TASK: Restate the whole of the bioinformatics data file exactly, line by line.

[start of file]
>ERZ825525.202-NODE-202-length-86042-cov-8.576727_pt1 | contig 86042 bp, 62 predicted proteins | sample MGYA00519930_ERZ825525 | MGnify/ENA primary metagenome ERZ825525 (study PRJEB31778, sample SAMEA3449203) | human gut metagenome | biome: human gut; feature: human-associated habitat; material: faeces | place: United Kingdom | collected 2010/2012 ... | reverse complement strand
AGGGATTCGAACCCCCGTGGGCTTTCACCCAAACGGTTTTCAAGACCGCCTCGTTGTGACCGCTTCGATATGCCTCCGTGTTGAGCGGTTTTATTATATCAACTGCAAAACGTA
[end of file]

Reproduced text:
>ERZ825525.202-NODE-202-length-86042-cov-8.576727_pt1 | contig 86042 bp, 62 predicted proteins | sample MGYA00519930_ERZ825525 | MGnify/ENA primary metagenome ERZ825525 (study PRJEB31778, sample SAMEA3449203) | human gut metagenome | biome: human gut; feature: human-associated habitat; material: faeces | place: United Kingdom | collected 2010/2012 ... | reverse complement strand
AGGGATTCGAACCCCCGTGGGCTTTCACCCAAACGGTTTTCAAGACCGCCTCGTTGTGACCGCTTCGATATGCCTCCGTGTTGAGCGGTTTTATTATATCAACTGCAAAACGTA